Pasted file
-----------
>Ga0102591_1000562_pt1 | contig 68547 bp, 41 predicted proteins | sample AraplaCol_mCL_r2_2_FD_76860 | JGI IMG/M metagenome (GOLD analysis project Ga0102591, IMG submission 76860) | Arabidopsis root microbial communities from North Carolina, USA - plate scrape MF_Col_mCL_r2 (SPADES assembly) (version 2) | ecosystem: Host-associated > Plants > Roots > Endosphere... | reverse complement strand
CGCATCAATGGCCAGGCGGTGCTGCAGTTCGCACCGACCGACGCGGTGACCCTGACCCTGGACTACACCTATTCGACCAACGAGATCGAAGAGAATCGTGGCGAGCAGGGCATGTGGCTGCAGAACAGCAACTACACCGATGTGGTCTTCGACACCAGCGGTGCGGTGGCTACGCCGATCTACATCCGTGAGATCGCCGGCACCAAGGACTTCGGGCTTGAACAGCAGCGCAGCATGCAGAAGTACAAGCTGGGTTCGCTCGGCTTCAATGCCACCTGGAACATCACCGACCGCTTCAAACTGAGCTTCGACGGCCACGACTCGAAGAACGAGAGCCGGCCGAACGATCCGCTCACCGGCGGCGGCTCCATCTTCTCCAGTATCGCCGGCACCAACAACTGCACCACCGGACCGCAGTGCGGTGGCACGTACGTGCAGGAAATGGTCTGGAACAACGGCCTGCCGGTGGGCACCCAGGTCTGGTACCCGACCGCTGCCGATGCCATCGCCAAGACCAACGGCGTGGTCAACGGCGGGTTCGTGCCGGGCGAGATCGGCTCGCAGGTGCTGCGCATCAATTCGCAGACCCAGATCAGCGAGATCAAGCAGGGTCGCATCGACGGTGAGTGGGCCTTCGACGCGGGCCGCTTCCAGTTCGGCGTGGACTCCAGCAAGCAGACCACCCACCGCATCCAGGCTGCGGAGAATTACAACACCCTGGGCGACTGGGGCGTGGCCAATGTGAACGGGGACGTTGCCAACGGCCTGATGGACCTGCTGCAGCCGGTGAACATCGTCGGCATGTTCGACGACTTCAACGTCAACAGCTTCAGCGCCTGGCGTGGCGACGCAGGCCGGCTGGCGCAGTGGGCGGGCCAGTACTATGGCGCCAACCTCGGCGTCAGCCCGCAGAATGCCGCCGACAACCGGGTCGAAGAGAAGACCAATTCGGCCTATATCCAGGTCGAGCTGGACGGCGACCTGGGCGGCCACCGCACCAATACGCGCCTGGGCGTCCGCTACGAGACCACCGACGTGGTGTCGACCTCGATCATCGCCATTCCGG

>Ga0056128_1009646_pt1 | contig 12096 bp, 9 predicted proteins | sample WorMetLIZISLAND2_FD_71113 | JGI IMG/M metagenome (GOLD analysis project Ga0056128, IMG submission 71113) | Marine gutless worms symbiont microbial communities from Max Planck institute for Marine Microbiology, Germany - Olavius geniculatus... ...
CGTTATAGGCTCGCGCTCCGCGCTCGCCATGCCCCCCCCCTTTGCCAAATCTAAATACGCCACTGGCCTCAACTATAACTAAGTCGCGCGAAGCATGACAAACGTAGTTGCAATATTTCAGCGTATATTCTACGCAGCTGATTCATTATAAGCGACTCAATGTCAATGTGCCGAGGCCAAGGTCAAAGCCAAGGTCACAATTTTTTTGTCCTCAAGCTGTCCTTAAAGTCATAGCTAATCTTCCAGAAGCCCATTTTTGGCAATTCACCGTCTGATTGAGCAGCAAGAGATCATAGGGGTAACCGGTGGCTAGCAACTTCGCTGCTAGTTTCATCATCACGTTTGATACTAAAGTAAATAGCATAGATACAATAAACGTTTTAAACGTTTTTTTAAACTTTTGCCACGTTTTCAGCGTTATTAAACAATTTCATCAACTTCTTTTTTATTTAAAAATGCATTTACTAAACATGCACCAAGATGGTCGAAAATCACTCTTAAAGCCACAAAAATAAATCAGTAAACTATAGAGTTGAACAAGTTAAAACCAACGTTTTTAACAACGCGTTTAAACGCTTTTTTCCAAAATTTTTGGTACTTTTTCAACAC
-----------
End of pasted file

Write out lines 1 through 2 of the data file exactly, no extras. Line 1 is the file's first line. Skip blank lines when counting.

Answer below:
>Ga0102591_1000562_pt1 | contig 68547 bp, 41 predicted proteins | sample AraplaCol_mCL_r2_2_FD_76860 | JGI IMG/M metagenome (GOLD analysis project Ga0102591, IMG submission 76860) | Arabidopsis root microbial communities from North Carolina, USA - plate scrape MF_Col_mCL_r2 (SPADES assembly) (version 2) | ecosystem: Host-associated > Plants > Roots > Endosphere... | reverse complement strand
CGCATCAATGGCCAGGCGGTGCTGCAGTTCGCACCGACCGACGCGGTGACCCTGACCCTGGACTACACCTATTCGACCAACGAGATCGAAGAGAATCGTGGCGAGCAGGGCATGTGGCTGCAGAACAGCAACTACACCGATGTGGTCTTCGACACCAGCGGTGCGGTGGCTACGCCGATCTACATCCGTGAGATCGCCGGCACCAAGGACTTCGGGCTTGAACAGCAGCGCAGCATGCAGAAGTACAAGCTGGGTTCGCTCGGCTTCAATGCCACCTGGAACATCACCGACCGCTTCAAACTGAGCTTCGACGGCCACGACTCGAAGAACGAGAGCCGGCCGAACGATCCGCTCACCGGCGGCGGCTCCATCTTCTCCAGTATCGCCGGCACCAACAACTGCACCACCGGACCGCAGTGCGGTGGCACGTACGTGCAGGAAATGGTCTGGAACAACGGCCTGCCGGTGGGCACCCAGGTCTGGTACCCGACCGCTGCCGATGCCATCGCCAAGACCAACGGCGTGGTCAACGGCGGGTTCGTGCCGGGCGAGATCGGCTCGCAGGTGCTGCGCATCAATTCGCAGACCCAGATCAGCGAGATCAAGCAGGGTCGCATCGACGGTGAGTGGGCCTTCGACGCGGGCCGCTTCCAGTTCGGCGTGGACTCCAGCAAGCAGACCACCCACCGCATCCAGGCTGCGGAGAATTACAACACCCTGGGCGACTGGGGCGTGGCCAATGTGAACGGGGACGTTGCCAACGGCCTGATGGACCTGCTGCAGCCGGTGAACATCGTCGGCATGTTCGACGACTTCAACGTCAACAGCTTCAGCGCCTGGCGTGGCGACGCAGGCCGGCTGGCGCAGTGGGCGGGCCAGTACTATGGCGCCAACCTCGGCGTCAGCCCGCAGAATGCCGCCGACAACCGGGTCGAAGAGAAGACCAATTCGGCCTATATCCAGGTCGAGCTGGACGGCGACCTGGGCGGCCACCGCACCAATACGCGCCTGGGCGTCCGCTACGAGACCACCGACGTGGTGTCGACCTCGATCATCGCCATTCCGG